City OKs study on electric system
Every year, Holton’s city department heads meet with the Holton City Commission to discuss their budget proposals for the next year as well as hear updates on what those departments may need to run more smoothly in the longer term.
But at Monday’s commission meeting, one of those department heads — electrical production supervisor Craig Figge — told commissioners of issues with the city’s aging tie transformer that provides electric power to city customers and, more importantly, may need to be replaced sooner than later, even though the transformer appears to be working fine at the present time.
Commissioners authorized Figge to seek an engineering study on updating the city’s electric production system — an update that may involve replacing the tie transformer, which Figge said has been in use since 1976 — with the estimated $25,000 cost of the study to be covered by funds raised by the city’s half-cent sales tax for infrastructure improvements.
Tie transformers connect various electric power sources that sell power to the city, group those sources together and send the collected power to the city’s grid for distribution to utility customers. In Holton’s case, the tie transformer is capable of handling up to eight megawatts of power from sources such as the Kansas Municipal Energy Agency’s municipal power pool and Oklahoma’s Grand River Dam Authority.
But as Figge reminded commissioners, the city’s power load is about 13 megawatts during the summer months, and Figge’s department has to generate five megawatts of its own power to meet the city’s electric needs. In 2021, his department generated about 2.2 million kilowatt hours over a four-month period to meet that need, and the department’s fuel cost for generation that year was about $157,000.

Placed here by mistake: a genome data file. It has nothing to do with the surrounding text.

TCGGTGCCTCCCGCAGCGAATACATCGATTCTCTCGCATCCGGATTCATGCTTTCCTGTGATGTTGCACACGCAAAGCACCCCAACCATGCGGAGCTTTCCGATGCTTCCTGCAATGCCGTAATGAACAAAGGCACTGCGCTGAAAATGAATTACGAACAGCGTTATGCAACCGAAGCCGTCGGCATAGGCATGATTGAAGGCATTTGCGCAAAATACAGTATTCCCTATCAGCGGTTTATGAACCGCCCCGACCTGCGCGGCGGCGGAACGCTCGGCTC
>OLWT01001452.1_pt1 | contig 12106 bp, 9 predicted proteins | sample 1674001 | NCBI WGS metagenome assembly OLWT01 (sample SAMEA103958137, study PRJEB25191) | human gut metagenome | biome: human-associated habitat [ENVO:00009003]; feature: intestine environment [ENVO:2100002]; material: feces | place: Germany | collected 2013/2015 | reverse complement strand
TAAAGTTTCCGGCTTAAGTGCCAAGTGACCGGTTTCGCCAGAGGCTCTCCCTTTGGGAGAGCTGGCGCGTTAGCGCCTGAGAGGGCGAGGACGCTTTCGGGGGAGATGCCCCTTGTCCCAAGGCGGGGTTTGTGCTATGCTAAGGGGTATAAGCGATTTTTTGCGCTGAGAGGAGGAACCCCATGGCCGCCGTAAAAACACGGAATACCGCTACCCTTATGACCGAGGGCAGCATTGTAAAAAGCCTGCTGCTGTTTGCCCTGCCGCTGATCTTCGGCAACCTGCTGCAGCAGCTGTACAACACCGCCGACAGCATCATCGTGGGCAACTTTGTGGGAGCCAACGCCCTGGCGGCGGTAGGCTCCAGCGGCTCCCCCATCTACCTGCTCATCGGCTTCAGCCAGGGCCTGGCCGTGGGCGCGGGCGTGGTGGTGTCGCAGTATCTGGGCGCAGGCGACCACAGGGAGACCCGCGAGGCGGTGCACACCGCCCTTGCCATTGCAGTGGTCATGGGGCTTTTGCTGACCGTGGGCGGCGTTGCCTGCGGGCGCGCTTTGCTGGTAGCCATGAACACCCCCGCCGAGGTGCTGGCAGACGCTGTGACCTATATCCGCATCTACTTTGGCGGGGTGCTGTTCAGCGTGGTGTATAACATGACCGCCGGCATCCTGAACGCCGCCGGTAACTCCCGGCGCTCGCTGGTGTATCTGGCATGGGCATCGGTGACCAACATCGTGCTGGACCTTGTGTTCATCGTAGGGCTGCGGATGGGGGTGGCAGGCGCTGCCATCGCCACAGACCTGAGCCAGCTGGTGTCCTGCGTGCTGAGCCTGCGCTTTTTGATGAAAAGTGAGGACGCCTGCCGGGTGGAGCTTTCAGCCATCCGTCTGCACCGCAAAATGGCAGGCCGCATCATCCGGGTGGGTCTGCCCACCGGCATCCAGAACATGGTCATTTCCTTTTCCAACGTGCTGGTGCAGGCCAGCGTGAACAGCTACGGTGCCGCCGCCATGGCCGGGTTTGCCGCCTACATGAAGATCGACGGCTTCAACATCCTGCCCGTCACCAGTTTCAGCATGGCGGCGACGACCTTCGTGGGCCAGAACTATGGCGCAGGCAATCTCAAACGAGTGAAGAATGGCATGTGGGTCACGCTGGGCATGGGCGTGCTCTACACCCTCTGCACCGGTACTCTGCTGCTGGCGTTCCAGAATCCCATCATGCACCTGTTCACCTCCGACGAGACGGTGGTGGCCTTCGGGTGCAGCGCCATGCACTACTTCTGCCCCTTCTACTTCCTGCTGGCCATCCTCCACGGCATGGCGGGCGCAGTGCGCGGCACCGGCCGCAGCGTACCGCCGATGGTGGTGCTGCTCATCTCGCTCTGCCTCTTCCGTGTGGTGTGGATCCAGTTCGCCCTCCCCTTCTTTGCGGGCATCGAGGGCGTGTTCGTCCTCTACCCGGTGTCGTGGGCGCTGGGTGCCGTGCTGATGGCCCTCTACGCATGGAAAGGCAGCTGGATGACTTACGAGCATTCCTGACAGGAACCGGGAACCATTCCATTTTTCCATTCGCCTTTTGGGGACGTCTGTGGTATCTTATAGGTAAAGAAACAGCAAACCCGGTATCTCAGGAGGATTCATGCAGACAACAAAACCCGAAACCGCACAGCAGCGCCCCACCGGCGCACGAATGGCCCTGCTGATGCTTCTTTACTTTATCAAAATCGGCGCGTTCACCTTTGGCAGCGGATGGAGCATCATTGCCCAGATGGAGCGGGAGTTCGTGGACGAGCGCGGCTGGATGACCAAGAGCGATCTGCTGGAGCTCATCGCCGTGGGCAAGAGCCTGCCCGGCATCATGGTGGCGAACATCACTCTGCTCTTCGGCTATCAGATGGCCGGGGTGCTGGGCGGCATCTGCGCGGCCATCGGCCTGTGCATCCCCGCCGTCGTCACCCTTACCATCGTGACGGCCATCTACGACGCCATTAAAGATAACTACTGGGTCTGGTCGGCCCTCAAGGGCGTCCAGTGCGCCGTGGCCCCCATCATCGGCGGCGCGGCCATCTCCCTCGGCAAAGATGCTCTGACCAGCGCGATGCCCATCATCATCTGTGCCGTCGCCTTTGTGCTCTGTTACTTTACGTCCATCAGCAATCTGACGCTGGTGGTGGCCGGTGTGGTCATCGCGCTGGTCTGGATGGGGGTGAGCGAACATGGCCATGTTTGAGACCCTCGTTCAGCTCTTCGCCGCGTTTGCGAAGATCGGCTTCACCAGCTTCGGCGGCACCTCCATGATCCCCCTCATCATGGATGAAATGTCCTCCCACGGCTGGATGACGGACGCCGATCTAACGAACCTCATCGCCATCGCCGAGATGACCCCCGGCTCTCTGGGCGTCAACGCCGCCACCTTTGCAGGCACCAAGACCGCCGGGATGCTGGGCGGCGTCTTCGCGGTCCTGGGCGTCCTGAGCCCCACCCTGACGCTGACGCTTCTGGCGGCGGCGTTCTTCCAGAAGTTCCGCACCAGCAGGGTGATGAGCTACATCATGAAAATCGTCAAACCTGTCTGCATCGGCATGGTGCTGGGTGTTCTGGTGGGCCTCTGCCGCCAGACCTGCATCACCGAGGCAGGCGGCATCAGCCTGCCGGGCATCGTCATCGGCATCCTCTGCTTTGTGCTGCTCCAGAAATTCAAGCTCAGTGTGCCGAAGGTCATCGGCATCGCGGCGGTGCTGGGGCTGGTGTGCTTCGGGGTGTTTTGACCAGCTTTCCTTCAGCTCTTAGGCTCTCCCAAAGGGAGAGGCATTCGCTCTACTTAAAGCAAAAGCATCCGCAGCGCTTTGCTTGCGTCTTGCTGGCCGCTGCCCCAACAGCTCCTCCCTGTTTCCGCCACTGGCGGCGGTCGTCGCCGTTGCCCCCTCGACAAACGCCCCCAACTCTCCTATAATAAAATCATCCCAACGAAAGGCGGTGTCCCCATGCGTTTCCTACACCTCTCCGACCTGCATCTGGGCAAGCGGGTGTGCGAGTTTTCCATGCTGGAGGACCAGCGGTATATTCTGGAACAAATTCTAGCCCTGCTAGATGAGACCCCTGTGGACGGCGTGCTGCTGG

The next year, the electrical production department generated about the same amount of power over a five-month period — “the heat came in earlier,” Figge said — but the fuel cost for generation that year jumped to about $274,000. Because of the increased fuel costs, he added, his department “made no revenue off those kilowatts… it was all eaten up by fuel.”
Figge said if the fuel costs were not so high, his department could be putting money away to purchase a new tie transformer, which is “nearly 50 years old” and “having to be maxed out more often than it used to be.” If the city’s tie transformer fails, he said, his department would have to run generators around the clock, and that $274,000 in fuel “would only buy us about 13 to 22 days of generation time.”
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